Mental Health/Social Work
Health & Wellness
UNC Cystic Fibrosis Clinic recognizes that health and wellness includes the benefits of good physical, psychological, and financial health. Living with CF, however, can be challenging in all three of these important aspects of life. Knowing the resources that are available to you is a critical first step. Your Adult CF Social Worker can provide guidance as your navigate your health insurance coverage, make tough decisions about school or the next steps in your career, and can also provide expertise in identifying and treating problems with emotional challenges such as depression or anxiety.
Depression & Anxiety
It is common for those living with chronic illness to experience depression or anxiety. In one study, the rates of patients living with CF and parent caregivers in the United States and Europe were 2-4 times higher than in the general population. Some may read this and think, “isn’t being sad or down just a normal part of being human?” Yes. It is normal to experience a full range of emotions including sadness, anger, or joy. However, some emotions, like sadness, can become more than a normative response.
Here is how to tell the difference between depression and normal blues or sadness:
– Depressed mood lasts for at least two weeks or more for most of the days, more time
than not in the day
– It is associated with decreased interests, motivation, and enjoyment (for example, you
don’t want to do things that usually bring you pleasure; you have been isolating)
– It is associated with changes in your bodily functions: sleep, appetite, energy
– It is associated with decreased concentration and ability to make decisions
– It is associated with increased thoughts about death
– It affects your functioning: decreases your ability to take care of yourself and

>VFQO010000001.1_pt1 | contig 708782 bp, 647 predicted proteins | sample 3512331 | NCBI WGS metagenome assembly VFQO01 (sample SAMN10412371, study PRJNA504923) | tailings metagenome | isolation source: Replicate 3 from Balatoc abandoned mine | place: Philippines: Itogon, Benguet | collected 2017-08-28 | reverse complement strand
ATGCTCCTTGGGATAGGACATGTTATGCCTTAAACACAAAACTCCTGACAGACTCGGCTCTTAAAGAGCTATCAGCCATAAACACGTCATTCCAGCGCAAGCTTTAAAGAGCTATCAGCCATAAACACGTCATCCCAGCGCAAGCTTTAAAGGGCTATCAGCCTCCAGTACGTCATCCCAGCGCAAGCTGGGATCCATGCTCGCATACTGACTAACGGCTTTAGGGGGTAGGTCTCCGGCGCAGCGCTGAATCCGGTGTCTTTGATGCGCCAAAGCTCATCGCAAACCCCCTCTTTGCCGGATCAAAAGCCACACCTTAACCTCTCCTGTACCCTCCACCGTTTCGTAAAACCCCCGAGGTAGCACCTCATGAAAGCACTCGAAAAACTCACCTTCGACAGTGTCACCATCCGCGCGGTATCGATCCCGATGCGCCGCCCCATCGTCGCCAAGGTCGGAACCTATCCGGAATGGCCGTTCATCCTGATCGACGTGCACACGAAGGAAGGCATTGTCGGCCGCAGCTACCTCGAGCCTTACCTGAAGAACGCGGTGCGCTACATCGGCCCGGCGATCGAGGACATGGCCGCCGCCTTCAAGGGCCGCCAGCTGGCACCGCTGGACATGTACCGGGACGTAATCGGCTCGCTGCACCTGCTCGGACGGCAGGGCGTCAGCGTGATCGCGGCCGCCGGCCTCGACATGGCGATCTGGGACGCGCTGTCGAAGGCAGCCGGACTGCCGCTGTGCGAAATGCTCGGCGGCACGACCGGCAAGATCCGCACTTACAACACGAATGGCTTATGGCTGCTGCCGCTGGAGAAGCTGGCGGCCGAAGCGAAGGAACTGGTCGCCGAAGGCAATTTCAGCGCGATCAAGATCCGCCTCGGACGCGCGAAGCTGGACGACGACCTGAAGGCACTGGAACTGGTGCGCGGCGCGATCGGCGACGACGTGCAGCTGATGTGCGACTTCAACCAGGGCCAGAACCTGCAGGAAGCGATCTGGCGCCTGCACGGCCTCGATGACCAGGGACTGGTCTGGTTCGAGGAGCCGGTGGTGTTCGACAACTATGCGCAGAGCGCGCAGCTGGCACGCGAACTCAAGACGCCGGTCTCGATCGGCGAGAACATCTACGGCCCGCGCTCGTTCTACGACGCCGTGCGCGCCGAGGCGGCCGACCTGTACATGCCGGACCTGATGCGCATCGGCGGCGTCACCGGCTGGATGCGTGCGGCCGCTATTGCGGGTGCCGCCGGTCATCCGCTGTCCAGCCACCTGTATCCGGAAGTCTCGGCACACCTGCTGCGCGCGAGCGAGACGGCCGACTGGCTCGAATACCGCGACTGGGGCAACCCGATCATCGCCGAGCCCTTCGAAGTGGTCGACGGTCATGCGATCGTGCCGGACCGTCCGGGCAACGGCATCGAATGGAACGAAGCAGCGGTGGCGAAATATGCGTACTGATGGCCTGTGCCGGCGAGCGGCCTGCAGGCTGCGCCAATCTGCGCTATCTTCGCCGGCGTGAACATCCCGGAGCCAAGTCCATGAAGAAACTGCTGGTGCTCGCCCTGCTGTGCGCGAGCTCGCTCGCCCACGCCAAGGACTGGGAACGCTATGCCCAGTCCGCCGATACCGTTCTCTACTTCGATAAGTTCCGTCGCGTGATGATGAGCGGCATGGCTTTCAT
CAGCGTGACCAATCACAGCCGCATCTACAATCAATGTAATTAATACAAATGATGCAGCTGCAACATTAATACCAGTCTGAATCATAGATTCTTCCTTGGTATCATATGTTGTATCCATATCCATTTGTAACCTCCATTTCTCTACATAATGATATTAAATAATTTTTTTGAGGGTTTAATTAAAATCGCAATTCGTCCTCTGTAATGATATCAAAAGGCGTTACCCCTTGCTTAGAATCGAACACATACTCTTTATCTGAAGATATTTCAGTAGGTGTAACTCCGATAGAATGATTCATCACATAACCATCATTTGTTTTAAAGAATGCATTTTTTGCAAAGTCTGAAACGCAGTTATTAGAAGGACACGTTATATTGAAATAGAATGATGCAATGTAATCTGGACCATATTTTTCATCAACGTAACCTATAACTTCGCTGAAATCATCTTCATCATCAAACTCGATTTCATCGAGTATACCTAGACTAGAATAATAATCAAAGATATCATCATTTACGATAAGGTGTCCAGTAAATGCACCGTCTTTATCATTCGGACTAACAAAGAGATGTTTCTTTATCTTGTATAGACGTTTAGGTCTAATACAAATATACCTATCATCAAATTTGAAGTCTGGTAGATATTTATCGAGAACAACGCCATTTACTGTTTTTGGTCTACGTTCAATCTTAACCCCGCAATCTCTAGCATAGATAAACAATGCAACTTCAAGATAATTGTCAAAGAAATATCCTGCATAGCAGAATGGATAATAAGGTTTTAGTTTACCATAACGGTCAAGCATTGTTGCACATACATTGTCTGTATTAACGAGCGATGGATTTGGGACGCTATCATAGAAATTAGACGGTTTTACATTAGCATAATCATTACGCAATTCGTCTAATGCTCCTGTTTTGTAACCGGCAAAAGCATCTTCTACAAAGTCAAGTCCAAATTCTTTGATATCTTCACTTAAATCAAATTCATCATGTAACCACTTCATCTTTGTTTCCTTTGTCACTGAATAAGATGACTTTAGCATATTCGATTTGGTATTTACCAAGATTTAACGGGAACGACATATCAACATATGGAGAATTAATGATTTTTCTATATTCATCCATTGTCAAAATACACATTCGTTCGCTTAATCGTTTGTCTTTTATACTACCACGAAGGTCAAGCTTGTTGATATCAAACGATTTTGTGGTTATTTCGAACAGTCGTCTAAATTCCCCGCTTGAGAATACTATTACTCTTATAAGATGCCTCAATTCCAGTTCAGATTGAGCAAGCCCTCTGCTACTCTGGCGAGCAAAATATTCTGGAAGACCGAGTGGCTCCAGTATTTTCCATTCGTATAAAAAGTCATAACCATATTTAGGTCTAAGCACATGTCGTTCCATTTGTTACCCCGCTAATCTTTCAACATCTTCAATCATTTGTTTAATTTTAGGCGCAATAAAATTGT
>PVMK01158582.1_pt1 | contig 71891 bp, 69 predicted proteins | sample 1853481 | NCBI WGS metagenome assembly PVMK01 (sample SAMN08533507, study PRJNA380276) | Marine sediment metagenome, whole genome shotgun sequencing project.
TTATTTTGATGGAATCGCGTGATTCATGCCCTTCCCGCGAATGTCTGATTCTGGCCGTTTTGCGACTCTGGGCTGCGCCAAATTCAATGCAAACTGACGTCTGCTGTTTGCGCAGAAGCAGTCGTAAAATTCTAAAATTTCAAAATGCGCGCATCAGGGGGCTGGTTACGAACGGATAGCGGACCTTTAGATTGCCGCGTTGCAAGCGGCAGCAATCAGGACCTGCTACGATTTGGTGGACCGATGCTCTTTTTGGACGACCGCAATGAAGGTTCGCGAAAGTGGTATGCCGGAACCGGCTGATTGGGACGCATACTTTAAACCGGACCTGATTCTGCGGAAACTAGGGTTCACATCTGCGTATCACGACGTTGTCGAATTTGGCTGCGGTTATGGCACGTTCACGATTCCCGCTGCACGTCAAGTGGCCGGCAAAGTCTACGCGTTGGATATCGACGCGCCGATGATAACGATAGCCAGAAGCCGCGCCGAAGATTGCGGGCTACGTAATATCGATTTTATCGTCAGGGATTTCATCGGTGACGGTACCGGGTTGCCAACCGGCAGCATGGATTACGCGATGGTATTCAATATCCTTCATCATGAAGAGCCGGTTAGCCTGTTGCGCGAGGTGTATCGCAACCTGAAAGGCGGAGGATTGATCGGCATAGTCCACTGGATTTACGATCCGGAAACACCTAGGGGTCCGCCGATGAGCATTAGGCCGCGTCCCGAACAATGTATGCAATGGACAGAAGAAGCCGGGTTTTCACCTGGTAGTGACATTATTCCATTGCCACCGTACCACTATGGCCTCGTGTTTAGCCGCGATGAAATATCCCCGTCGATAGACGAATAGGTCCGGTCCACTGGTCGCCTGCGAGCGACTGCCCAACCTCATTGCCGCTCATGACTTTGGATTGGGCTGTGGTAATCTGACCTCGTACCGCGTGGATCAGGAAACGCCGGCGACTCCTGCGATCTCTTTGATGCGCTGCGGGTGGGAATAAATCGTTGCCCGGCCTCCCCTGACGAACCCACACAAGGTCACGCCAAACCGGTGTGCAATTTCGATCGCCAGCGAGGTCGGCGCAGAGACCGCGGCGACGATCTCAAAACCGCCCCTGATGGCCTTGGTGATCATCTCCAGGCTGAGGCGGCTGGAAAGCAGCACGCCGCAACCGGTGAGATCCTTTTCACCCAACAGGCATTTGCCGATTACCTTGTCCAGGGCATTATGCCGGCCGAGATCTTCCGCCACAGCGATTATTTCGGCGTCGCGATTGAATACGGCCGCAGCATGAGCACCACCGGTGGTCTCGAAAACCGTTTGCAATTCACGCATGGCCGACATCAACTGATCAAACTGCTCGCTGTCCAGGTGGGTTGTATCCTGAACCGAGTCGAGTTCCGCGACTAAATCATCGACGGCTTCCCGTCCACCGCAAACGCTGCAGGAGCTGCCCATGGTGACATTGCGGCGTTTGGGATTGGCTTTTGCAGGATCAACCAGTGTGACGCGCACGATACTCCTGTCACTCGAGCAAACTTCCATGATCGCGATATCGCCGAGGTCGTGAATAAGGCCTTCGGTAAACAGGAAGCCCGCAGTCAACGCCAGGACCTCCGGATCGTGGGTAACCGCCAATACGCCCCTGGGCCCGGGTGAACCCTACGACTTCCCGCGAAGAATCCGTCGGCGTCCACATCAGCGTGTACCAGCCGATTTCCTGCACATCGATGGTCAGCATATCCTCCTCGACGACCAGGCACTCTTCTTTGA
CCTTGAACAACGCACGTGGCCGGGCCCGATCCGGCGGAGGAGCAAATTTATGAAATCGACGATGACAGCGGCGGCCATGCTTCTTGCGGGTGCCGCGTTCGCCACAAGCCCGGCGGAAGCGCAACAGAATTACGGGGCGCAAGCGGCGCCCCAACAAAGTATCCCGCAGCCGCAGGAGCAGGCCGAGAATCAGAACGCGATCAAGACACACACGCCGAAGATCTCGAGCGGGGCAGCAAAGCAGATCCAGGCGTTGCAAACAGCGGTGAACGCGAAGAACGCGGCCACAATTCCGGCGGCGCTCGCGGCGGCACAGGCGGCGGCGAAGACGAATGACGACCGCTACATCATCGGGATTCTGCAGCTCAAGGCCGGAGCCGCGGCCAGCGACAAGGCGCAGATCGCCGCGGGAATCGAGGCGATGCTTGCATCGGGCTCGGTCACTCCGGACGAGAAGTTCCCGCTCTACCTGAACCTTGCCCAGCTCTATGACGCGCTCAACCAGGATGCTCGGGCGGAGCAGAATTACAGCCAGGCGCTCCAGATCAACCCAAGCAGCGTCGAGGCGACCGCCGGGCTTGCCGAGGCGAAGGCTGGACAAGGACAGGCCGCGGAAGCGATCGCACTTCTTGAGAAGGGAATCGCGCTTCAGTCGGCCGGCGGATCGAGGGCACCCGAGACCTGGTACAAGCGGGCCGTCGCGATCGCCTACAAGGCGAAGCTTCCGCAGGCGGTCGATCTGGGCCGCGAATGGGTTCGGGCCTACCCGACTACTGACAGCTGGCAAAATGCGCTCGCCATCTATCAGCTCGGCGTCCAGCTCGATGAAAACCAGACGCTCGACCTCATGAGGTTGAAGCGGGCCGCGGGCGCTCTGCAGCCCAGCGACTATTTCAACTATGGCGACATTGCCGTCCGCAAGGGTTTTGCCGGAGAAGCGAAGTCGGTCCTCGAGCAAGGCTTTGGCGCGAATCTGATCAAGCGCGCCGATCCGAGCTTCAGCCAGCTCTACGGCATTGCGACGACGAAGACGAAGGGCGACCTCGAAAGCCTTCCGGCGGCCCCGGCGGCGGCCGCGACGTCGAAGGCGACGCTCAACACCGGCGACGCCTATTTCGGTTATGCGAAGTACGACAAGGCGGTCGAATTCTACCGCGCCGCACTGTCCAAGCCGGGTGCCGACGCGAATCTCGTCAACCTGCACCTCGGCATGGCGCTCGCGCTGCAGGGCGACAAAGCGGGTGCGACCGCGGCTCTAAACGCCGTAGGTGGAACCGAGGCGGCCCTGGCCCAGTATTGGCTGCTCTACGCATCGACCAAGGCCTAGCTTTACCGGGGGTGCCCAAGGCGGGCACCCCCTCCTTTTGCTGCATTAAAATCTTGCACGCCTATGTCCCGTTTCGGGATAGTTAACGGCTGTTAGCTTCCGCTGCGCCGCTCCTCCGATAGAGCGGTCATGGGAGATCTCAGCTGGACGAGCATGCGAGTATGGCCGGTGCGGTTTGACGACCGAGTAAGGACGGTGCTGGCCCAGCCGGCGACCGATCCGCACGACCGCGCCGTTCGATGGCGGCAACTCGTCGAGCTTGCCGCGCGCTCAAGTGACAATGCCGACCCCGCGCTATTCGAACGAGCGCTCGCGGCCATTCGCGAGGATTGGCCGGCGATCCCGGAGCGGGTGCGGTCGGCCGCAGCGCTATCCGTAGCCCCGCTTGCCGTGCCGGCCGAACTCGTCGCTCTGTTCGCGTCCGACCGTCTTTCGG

your health, has a negative impact on your relationships, school, work and/or hobbies
For those living with chronic illness, anxiety surrounding medical interventions is very common. For patients living with cystic fibrosis, these anxiety-producing interventions can include: PFTs, throat cultures, venipuncture, PICC line placement, NG tube insertion, manipulation with the G/J tube, or physiotherapy/ nebulizer treatments, just to name a few. This can add to the anxiety of coming to the clinic appointments or staying in the hospital, and for some patients might lead to avoidance of these anxiety-producing situations and thus some essential care.
Because we know that depression and anxiety can have a direct effect on a patient’s quality of life and their ability to keep up with daily treatments or doctor’s appointments, the UNC staff started screening patients at both outpatient appointments and during a hospitalization. We hope that by doing this, we can have richer conversations with our patients about how CF is impacting your mood and resources available for support. We appreciate the honest dialogue that has been occurring and the trust that you put in your team when you disclose how CF is impacting the many facets of your life.